Gay At The Games: Meet The Out Paralympians

There was a lot of chatter about openly gay athletes—or the lack thereof—at the Summer Olympics this year. But now the stage is set for another championship athletic competition, the 2012 International Paralympics, which start August 29 in London.

If out competitors are scarce at the Olympics, they’re practically invisible at the Paralympics. We discovered two—if you know of others, please share with us in the comments.

Lee Pearson, Equestrian

Pearson, 38, is a nine-time gold medalist in dressage, freestyle dressage and team dressage who has represented Britain in the last three Paralympic Games and against non-disabled equestrians at international competitions.

Born with arthrogryposis multiplex congenita, he was awarded a Child of Courage Award by Prime Minister Margaret Thatcher in 1980 and made a Commander of the Order of the British Empire in 2009.

“My great grandfather had been the neighbourhood ‘horse whisperer’ so I’ve probably loved horses since I was an embryo,” Pearson told the Daily Telegraph. “Whenever I watched cowboy films as a small child I wasn’t watching the hunky cowboys—which I’d probably do now—I was watching the horses. Even now I love sitting in the field just watching the way they move.”

Pearson admits he may occasionally fantasize about having a “gorgeous, muscled body,” but says he loves who he is and accepts his disability as something, like his sexuality, he doesn’t have a choice about. And besides, he jokes, “I’d already come out of the closet once before, hadn’t I?”

Claire Harvey, Sitting Volleyball

Harvey, 38, is the captain of the British women’s sitting volleyball team—pretty amazing since she only took up the sport in 2008.

With lesbian tennis player Billie Jean King and odds-defying Olympic javelin thrower Fatima Whitbread as her own heroes, Harvey told Gay Sports Blog it was “sad” that more athletes don’t act as role models to young people. “I remember watching [King and Whitbread] as a child and just thinking how very amazing they were, how they were like superheroes to me. As I got older I realised how much they had achieved against a backdrop of ‘not fitting in’ and being different, but how they allowed their performance to do the talking.”

As an out Paralympian Harvey is guaranteed free entry in the 2014 Gay Games in Cleveland. (All LGBT participants in both the Olympics and Paralympics will have their entry fees waived as part of a new campaign called “From Games to Games.”) “I’m a big fan of LGBT sport and have been involved here in the UK for several years. I’m told that the Gay Games are for everyone, and I hope that my presence will highlight the principle of inclusion that is part of the Gay Games and of LGBT sport in general.”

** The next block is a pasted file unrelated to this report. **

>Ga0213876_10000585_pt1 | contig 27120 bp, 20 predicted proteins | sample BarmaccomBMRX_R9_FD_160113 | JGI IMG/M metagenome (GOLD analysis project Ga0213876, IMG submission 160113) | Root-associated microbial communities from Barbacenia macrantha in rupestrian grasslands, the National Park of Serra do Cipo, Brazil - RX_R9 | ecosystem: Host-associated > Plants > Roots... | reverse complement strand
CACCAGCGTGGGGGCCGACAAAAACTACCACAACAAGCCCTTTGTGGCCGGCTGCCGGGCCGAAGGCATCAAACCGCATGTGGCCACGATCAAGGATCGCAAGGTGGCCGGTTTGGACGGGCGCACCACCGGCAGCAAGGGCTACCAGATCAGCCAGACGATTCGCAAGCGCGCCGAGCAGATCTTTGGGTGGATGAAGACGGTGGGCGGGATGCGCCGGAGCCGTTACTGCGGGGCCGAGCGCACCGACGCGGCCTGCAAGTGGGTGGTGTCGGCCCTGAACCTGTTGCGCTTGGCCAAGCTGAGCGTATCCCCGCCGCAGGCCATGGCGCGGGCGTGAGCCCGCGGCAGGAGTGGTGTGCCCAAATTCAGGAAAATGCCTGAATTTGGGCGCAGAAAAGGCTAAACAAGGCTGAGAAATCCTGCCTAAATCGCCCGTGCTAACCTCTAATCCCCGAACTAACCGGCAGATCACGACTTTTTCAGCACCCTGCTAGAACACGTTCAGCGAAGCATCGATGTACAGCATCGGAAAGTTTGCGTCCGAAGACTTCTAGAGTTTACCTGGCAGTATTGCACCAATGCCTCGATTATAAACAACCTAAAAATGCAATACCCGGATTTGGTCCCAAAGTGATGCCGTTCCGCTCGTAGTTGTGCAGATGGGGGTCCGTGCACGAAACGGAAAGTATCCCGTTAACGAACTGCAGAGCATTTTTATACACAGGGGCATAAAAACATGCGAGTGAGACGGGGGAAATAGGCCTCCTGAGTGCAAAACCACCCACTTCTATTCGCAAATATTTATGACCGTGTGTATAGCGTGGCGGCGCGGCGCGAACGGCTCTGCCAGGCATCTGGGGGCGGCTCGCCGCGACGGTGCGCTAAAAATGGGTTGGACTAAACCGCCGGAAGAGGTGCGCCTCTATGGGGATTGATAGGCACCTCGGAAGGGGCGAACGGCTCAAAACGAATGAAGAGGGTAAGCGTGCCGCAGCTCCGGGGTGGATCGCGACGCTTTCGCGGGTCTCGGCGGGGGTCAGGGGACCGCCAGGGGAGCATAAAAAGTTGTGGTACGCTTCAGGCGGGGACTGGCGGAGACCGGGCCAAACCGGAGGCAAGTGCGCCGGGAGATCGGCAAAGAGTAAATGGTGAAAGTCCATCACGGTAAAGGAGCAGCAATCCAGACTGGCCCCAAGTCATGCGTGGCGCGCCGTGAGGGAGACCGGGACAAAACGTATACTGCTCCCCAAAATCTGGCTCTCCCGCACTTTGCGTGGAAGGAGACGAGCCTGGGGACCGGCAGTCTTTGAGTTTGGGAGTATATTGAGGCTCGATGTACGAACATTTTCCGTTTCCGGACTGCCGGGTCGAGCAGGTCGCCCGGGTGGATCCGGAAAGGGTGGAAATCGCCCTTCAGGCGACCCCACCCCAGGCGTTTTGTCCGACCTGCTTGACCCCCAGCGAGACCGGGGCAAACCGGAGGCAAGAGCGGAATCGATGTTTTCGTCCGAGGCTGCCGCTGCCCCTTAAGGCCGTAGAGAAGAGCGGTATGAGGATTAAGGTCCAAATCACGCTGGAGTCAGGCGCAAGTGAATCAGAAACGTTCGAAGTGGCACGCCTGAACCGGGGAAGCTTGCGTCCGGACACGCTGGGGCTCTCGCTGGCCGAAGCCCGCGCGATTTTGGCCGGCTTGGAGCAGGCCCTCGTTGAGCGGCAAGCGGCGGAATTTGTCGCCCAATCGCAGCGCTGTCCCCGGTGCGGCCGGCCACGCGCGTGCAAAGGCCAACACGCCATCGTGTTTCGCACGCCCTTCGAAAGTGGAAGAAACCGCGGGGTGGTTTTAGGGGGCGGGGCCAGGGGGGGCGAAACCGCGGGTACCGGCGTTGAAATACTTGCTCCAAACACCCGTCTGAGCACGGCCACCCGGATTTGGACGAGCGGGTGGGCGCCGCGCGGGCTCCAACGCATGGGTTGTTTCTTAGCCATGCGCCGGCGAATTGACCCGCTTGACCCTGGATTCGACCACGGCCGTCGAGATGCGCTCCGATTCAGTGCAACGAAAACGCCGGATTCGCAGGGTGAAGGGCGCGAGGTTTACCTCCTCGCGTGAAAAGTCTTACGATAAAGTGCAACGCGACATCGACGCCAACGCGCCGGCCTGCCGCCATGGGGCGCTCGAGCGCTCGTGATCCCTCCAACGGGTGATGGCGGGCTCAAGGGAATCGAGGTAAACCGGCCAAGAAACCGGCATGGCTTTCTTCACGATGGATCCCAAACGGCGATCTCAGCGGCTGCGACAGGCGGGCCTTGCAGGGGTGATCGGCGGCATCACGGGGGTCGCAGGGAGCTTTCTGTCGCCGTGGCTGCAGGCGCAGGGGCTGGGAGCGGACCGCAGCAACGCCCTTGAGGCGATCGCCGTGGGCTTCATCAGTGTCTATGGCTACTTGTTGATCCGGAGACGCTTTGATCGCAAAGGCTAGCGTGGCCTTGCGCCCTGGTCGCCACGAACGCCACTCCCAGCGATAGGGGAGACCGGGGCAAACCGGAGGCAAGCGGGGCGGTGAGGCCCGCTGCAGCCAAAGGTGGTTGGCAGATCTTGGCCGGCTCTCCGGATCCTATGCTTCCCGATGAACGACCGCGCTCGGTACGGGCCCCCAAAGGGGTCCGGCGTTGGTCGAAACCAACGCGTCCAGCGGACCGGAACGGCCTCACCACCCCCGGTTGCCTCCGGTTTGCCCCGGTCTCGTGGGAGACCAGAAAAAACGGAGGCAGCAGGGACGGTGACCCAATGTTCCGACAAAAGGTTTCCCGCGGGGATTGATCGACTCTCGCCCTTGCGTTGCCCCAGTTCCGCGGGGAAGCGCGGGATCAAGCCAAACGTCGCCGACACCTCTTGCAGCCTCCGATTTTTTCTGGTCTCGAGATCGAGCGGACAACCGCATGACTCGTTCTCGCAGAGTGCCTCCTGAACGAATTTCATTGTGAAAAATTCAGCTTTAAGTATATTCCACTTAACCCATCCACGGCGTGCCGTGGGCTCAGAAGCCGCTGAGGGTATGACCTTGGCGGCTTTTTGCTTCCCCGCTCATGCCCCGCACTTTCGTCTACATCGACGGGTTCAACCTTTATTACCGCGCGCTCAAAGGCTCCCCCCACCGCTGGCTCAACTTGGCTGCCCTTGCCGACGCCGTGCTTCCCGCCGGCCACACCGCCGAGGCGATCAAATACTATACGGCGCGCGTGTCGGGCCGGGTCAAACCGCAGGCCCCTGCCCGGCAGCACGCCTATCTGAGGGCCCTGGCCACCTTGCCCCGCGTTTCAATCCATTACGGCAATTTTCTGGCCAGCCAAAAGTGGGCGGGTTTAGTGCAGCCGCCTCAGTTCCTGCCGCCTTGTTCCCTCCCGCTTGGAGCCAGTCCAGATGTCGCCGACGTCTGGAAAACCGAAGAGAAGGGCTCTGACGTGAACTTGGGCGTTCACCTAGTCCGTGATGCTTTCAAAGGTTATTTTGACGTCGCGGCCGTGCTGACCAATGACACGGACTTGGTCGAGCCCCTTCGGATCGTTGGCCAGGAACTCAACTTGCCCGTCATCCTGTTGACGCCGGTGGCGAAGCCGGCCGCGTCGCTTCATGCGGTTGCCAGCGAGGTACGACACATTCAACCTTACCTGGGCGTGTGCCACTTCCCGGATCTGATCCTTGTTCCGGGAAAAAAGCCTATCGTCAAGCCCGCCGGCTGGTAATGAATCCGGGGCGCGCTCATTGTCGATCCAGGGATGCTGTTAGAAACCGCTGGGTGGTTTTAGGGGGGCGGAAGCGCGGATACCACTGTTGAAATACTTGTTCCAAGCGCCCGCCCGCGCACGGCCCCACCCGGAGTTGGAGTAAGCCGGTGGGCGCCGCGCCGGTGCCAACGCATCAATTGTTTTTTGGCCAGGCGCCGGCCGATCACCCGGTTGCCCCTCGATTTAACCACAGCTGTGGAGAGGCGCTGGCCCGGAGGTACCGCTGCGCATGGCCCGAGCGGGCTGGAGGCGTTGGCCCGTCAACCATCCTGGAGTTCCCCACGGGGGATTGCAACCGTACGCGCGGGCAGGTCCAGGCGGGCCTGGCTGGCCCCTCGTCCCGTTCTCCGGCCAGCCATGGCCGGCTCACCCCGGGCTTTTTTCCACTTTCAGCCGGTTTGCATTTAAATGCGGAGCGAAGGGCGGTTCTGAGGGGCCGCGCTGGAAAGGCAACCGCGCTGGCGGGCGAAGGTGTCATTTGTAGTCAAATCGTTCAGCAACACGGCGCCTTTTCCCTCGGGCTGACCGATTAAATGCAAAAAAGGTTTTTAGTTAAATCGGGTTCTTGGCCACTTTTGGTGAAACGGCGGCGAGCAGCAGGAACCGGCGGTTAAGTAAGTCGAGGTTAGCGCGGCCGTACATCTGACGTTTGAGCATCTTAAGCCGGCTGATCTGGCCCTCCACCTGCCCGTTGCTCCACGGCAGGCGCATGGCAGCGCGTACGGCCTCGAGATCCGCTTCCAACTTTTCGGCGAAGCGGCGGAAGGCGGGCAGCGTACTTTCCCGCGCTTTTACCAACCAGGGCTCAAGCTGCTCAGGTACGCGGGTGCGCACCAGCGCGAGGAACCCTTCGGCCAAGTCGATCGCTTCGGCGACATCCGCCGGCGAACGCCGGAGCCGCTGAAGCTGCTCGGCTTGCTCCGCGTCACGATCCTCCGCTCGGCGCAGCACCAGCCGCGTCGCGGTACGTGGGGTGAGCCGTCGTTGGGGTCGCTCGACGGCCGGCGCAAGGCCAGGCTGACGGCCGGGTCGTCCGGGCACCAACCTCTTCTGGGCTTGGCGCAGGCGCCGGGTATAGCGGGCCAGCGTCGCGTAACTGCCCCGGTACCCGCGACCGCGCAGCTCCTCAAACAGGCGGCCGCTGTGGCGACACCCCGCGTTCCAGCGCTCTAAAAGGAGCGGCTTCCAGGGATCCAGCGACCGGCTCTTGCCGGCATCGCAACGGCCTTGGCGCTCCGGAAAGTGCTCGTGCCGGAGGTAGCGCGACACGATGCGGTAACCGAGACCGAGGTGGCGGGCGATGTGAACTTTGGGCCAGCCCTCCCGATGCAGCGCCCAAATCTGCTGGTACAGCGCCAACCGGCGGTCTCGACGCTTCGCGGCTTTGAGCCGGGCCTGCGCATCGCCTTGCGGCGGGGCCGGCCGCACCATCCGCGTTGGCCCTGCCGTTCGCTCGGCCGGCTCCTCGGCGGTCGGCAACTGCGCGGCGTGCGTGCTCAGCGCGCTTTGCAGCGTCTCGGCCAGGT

Photo: Chris Brown

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  • dazzer

    Just throwing another bouquet in Queerty’s direction.

    Other gay sites only seem to cover gay sportsmen if they’re hunky and fit a stereotype. Only Queerty holds true to the idea that if a gay man or woman is exemplary, they should be celebrated.

    I admire Lee Pearson tremendously. He’s been very openly and very obviously gay for a long time now. He tends to the ‘queeny’ end of the gay spectrum and can be incredibly funny and witty – it’s impossible to not know he’s gay because he regularly mentions it in interviews and unapologetically enjoys his sexuality.

    However, despite the camp exterior he displays the steely determination to be the best in the world – and then backs up that determination by winning. Again and again and again. And he’s not just a champion in the world of disabilities, he’s also dominated able-bodied competitions he’s been in.

    Also, he’s never regarded his sexuality as a bar to sponsorship. He has top-brand backers and the fact that he is so openly gay has never stopped any company from lining up to have their name associated with him.

    I know that dressage isn’t considered a sport by some people, but – with only five per cent of the leg muscles of an able-bodied competitor – Pearson has to control a half-ton animal using the few muscles he has in addition to minutely moving his weight and spine.

    It’s a phenomenal achievement – and even if Pearson doesn’t look like Matthew Mitcham or Michael Phelps, his muscles are just as world-beating.

    I know that the gay world is all about Mitcham at the moment – and I admire him tremendously, too. However, if I were to choose a gay sporting hero, I’d take Pearson every day of the week. He’s a consistent winner who makes no apologies for his physicality or sexuality, instead demanding respect for himself and his achievements.

    Enough gushing on my part. Thank you for giving Paralympians the same importance as Olympians.

  • Neo

    We have an advert for the Paralympics here in the UK which ends with the tagline “Make way for the super humans” these guys and girls have disabilities and perform to professional standards not just compared to none disabled people but competitively to fully able professionals and often better.

    Super human is about right. Also to echo dazzer, kudos for making it not seem that it only matter whether someone is hot and gay as opposed to just gay/bi/trans, from other sites you wouldn’t think anyone other than US basketballers, Michael Phelps, Mitcham and Daley actually competed at the Olympics.

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